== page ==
An unmanned Russian cargo spacecraft taking cargo to the International Space Station encountered a malfunction minutes after launch Wednesday and pieces of it crashed back to Earth.
The Progress was loaded with nearly three tons of food, fuel and other supplies as it lifted off right on time from the Baikonur Cosmodrome in Kazakhstan. But Russian flight control teams lost communications with the vehicle about five minutes into the flight.
A blood pressure check may well be the world's most common medical procedure. Measuring blood pressure is quick, painless, and provides a pretty good clue to risks for future heart attacks and strokes. But some researchers now say that the classic cuff test can be misleading.
Originally published on Wed August 24, 2011 2:31 pm
Earlier today, WikiLeaks made public 5,523 diplomatic cables. While WikiLeaks claimed on its Twitter account that the cables were "new," they've actually been in the hands of news organizations like The New York Times and The Guardian since November.
If your member of Congress is holding town-hall meetings during their summer recess to discuss the great issues of the day with you and their other constituents, he or she is in the minority.
The non-partisan group No Labels, created as a refuge for voters favoring pragmatic, less ideological solutions to the nation's problems, surveyed U.S. House members and found that 60 percent weren't holding town hall meetings this summer.
It's official. Google has agreed to settle a federal probe into ads it ran for online Canadian pharmacies by forfeiting $500 million.
The settlement had been widely anticipated since May, when the online powerhouse disclosed it had set aside that amount "in connection with a potential resolution of an investigation by the United States Department of Justice into the use of Google advertising by certain advertisers."
CNN's Matthew Chance reports on Twitter that journalists have been allowed to leave the Rixos Hotel in Tripoli, where many foreign journalists have stayed throughout the 6-month civil war.
For the past few days, journalists have been held in the hotel at gunpoint. As we've reported, the hotel is where Saif al-Islam Gadhafi made his surprise appearance Monday night and is a place very close to Gadhafi's Bab al-Aziziya compound.
The national monument honoring Civil Rights leader Rev. Dr. Martin Luther King, Jr. is the only monument to an African-American on the National Mall, and the only one on that side of the Mall honoring a non-presidential figure. It shows King emerging from a stone extracted from a mountain, which is inspired by a line from his famous "I Have a Dream" speech:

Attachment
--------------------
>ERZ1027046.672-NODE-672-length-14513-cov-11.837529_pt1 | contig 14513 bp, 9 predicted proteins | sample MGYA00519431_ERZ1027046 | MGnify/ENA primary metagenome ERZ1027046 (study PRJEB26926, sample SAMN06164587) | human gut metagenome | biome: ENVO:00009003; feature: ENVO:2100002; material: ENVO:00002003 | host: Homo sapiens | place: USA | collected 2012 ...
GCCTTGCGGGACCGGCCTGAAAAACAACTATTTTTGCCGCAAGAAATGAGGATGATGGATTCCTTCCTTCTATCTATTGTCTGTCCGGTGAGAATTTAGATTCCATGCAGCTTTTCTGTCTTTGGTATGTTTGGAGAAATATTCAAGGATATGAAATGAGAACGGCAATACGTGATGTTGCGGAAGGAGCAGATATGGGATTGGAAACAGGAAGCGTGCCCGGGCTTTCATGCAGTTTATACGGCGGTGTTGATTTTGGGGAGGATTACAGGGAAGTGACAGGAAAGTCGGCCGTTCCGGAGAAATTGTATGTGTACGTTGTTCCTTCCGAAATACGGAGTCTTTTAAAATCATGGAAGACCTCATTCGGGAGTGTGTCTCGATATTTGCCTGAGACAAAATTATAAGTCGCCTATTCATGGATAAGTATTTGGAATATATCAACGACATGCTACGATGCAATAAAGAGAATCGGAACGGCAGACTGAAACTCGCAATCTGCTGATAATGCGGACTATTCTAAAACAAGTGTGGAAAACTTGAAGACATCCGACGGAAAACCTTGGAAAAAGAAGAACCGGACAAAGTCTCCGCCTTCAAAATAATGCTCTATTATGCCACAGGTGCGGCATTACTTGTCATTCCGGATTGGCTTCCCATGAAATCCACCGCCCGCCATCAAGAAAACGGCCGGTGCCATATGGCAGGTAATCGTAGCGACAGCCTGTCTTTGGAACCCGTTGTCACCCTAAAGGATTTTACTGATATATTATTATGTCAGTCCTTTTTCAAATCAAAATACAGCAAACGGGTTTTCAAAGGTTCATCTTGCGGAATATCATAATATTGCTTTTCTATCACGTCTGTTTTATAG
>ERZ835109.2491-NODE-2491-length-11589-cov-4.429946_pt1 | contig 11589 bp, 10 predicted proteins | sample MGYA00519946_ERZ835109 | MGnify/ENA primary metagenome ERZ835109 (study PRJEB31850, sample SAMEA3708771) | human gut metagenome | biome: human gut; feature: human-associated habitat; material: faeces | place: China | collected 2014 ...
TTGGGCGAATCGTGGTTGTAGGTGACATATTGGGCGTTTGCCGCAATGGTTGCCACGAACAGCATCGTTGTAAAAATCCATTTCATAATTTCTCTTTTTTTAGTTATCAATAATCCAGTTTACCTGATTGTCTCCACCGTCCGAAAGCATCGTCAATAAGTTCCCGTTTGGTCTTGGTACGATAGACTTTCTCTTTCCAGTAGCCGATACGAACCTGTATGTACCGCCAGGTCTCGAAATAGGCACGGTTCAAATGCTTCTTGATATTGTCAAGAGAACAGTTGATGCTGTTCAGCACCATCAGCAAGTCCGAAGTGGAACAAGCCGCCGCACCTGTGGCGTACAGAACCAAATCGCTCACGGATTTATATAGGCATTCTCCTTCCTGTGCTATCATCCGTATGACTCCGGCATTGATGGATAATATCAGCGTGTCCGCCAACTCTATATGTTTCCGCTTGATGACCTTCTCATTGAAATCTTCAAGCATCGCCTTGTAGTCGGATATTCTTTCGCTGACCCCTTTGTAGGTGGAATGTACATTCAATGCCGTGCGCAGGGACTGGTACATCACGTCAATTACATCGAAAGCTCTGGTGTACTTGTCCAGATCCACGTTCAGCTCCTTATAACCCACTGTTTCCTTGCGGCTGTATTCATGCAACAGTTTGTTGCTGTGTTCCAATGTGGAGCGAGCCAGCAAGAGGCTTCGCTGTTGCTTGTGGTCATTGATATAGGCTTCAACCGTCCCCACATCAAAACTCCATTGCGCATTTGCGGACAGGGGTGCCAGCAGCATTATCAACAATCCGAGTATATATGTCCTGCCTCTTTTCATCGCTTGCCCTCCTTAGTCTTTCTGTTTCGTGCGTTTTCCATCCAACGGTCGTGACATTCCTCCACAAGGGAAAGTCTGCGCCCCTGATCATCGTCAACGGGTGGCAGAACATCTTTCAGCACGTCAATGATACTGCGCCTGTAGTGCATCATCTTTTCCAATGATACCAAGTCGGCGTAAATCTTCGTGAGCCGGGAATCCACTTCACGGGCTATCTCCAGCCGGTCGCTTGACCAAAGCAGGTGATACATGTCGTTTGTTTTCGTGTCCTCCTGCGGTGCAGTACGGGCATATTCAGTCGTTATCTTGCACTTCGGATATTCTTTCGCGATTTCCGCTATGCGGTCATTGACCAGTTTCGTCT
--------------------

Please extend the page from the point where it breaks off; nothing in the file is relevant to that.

"With this faith we will be able to hew out of the mountain of despair a stone of hope. With this faith we will be able to transform the jangling discords of our nation into a beautiful symphony of brotherhood."
There was supposedly some "snickering" from jaded folks on the West Coast of the U.S. on Tuesday as they watched many on the East Coast express alarm and surprise over the 5.8-magnitude earthquake that shook things from the Carolina's to New England.
The dramatic scenes Tuesday of joy and looting at what was Libyan leader Moammar Gadhafi's main compound in Tripoli have again raised the prospect that "the war is almost over," NPR's Lourdes Garcia-Navarro reported on Morning Edition earlier today.
When diamonds disappeared from a jewelry store in Georgia, the staff thought it had to be one of their colleagues. They were right. Honey Bun, the canine store greeter, had swallowed $10,000 in jewelry.
Since the attacks of Sept. 11, 2001, the New York Police Department has become one of America's most aggressive gatherers of domestic intelligence. Its intelligence unit, directed by a retired CIA veteran, dispatches undercover officers to keep tabs on ethnic neighborhoods — sometimes in areas far outside their jurisdiction.
Libyan loyalists launched counteroffensives throughout the capital on Wednesday, seemingly taking their cues from leader Moammar Gadhafi, who called on them from hiding to drive the "devils and traitors" from Tripoli.
Clashes erupted in a neighborhood next to Gadhafi's Bab al-Aziziya compound a day after the sprawling command-and-control center was overrun by thousands of rebel fighters. Pro-regime fighters attacked with shells and assault rifles in the Abu Salim area, which is home to a notorious prison and thought to be one of the last remaining regime strongholds in Tripoli.
Swiss bank UBS announced yesterday it is cutting thousands of jobs around the world, but it will keep a minimum of two-thousand employees at its U.S. headquarters in Connecticut. Craig Lemoult of member station WSHU reports that leaves 15-hundred Connecticut workers uncertain about their future with the bank.
Research In Motion has seen its once-dominant share of the smart phone market eaten away by the iPhone and Android. Bloomberg technology reporter Rich Jaroslovsky talks to Renee Montagne about RIM and the new BlackBerries.